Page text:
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Liquid Biopsy Shows Promise for Colon Cancer

Liquid Biopsy Shows Promise for Colon Cancer

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  • Note that this study was published as an abstract and presented at a conference. These data and conclusions should be considered to be preliminary until published in a peer-reviewed journal.

SAN FRANCISCO — A liquid biopsy detected circulating tumor cells (CTCs) associated with colorectal cancer with overall accuracy approaching 90%, according to a study reported here.

The test’s accuracy varied according to the stage of the disease, including 77% sensitivity for detection of precancerous lesions in the colon. The test had sensitivity exceeding 97%, reflecting a low probability of false-positive result.

If the results hold up in additional testing, the liquid biopsy might offer another option for colorectal cancer screening, Wen-Sy Tsai, MD, of Linkou Chang Gung Memorial Hospital in Taoyuan, Taiwan, reported at the Gastrointestinal Cancers Symposium.

“There is still some reticence among patients to use stool-based tests or have an invasive exam like colonoscopy to detect colorectal cancer,” Tsai said in a statement. “Our results may point to a solution for people who are reluctant to get an initial screening colonoscopy or are not compliant in returning stool-based test kits that they get from their doctors.”

Several recent studies showed that more than 80% of patients who are reluctant to undergo colonoscopy would find a blood test acceptable, said co-author Ashish Nimgaonkar, MD, of Johns Hopkins University in Baltimore. Other studies showed that affordability remains the biggest obstacle to colorectal cancer screening for most people; a liquid biopsy for CTCs might cost less than $100, he added.

Inconvenience, discomfort, and cost all contribute to Americans’ reluctant to undergo colorectal cancer screening, agreed Nancy Baxter, MD, PhD, an American Society of Clinical Oncology expert in gastrointestinal cancers.

“Thought this research needs more investigation, a simple, accurate blood test could help increase screening rates, which could ultimately improve detection of colorectal cancers at earlier stages when treatment is most likely to be curative,” said Baxter, of the University of Toronto and St. Michael’s Hospital.

The study involved 620 adult Taiwanese patients with scheduled routine colonoscopy or colonoscopy for follow-up of confirmed colorectal cancer. Colonoscopy and biopsy confirmed that 111 of the patients had adenomatous polyps and 327 had colorectal cancer, ranging from early- to late-stage disease. The remaining 182 patients had no evidence of adenomas or colon cancer and served as a comparison group.

The liquid biopsy required each patients to provide 2 mL of blood, which was analyzed by a test with proven ability to identify a single CTC within 1 billion cells from an adenomatous polyp. Results were compared with the colonoscopy findings by reviewers who had no prior knowledge of the findings of either test.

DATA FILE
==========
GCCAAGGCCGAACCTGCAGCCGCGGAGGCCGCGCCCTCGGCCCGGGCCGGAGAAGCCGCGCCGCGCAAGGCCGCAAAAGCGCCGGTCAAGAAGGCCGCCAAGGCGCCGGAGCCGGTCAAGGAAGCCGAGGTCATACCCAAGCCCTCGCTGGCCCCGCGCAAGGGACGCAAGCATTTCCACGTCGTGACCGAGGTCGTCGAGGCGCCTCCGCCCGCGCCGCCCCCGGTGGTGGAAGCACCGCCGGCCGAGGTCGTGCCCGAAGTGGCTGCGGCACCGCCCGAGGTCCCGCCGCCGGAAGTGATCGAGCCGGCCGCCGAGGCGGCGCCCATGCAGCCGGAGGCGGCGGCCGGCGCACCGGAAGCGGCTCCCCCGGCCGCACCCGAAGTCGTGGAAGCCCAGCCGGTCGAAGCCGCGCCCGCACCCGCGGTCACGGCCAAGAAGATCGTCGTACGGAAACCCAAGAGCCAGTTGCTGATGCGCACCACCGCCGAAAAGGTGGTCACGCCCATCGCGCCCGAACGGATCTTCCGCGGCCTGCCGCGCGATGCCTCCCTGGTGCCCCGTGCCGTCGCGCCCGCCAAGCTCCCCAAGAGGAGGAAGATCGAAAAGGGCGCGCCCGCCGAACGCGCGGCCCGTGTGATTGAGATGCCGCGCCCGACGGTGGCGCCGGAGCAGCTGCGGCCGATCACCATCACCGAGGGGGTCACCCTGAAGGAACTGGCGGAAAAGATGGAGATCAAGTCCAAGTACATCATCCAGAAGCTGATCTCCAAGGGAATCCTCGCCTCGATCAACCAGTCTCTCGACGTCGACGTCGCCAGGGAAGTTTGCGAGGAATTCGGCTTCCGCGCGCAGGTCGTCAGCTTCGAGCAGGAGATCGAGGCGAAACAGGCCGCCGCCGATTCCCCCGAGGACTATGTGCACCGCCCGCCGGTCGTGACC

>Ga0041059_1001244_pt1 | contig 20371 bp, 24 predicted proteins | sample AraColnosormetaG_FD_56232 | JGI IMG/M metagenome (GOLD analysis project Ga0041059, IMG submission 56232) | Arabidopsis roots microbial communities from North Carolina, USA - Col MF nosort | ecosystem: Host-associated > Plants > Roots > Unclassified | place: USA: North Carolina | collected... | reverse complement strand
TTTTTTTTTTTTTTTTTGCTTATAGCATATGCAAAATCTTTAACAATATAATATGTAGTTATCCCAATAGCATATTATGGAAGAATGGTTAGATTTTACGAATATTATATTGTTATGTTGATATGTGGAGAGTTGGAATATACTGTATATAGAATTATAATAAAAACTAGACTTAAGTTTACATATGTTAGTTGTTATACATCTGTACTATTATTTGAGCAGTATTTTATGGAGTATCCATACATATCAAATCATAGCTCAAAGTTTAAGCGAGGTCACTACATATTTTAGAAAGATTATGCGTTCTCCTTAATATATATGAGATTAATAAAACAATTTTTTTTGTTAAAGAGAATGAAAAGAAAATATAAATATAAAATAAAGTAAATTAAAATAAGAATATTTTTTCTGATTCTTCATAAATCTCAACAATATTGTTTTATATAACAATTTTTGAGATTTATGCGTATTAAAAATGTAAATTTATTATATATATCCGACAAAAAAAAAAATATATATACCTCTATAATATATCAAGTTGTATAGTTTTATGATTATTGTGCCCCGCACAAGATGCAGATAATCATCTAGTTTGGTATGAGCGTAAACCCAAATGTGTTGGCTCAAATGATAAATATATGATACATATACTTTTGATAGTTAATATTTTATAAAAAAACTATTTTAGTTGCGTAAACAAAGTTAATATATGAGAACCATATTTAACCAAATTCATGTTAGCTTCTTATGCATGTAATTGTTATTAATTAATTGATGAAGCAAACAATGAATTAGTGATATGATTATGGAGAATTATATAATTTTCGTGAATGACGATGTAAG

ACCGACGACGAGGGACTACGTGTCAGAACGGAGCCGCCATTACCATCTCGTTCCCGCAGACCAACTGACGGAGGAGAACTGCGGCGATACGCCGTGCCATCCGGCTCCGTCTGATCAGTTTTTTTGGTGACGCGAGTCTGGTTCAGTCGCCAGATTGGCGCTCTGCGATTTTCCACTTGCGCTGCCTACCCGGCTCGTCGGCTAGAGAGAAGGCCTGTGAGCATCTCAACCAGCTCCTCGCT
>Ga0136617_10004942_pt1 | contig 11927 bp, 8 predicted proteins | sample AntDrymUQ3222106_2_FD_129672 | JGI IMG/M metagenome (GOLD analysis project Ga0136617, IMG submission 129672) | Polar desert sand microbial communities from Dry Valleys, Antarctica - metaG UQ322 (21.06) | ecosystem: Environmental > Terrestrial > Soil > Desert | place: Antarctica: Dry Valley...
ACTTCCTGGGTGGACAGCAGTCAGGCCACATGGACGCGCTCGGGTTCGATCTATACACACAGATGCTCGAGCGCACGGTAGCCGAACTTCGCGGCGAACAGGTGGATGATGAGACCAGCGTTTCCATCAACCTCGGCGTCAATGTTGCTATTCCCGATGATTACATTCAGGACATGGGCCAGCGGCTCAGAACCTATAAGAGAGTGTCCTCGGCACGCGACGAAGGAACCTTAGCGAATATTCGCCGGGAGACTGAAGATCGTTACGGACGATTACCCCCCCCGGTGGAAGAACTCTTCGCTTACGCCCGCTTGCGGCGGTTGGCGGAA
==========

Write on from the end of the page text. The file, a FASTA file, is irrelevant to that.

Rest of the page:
Using colonoscopy findings as the definitive result, investigators found that the blood test had an overall accuracy of 88%. The test had a sensitivity of 84.0% among the 182 study participants without adenomas or colorectal cancer, 76.6% for participants with adenomatous polyps, and 86.9% for the patients with colorectal cancer. The test results yielded a specificity of 97.3% in the cancer-free group, the polyp group, and the patients with confirmed colorectal cancer.

“We believe our high specificity results are important because a high number of false-positive results would discourage many people who are considering getting screened for colorectal cancer from doing so,” said Tsai.

Performance analysis showed the test had an area under the curve of 0.87 for the control group, 0.84 for the participants with polyps, and 0.88 for the patients with colorectal cancer.

Following approval of the Cologuard stool DNA test for colorectal cancer screening, gastroenterologists and colon cancer specialists noted the test’s poor performance for detecting adenomatous polyps. In the randomized comparing against fecal immunochemical testing that supported the FDA application, the DNA test detected 92% of colon cancers versus 42% of adenomatous polyps. The study also yielded a 13% rate of false-positives for the DNA test.

Moreover, as one gastroenterologist noted in an opinion piece for MedPage Today, no currently available screening test will replace colonoscopy as the gold standard for diagnosis of colorectal cancer. Even if the initial results with the liquid biopsy hold up in additional testing, the CTC test colonoscopy will remain the standard for definitive diagnosis and to guide biopsy of a tumor or removal of a polyp detected by the liquid biopsy, Nimgaonkar noted.

Nimgaonkar and co-authors disclosed relevant relationships with CellMax Life. Some co-authors are company employees.

2018-01-16T17:16:55-0500

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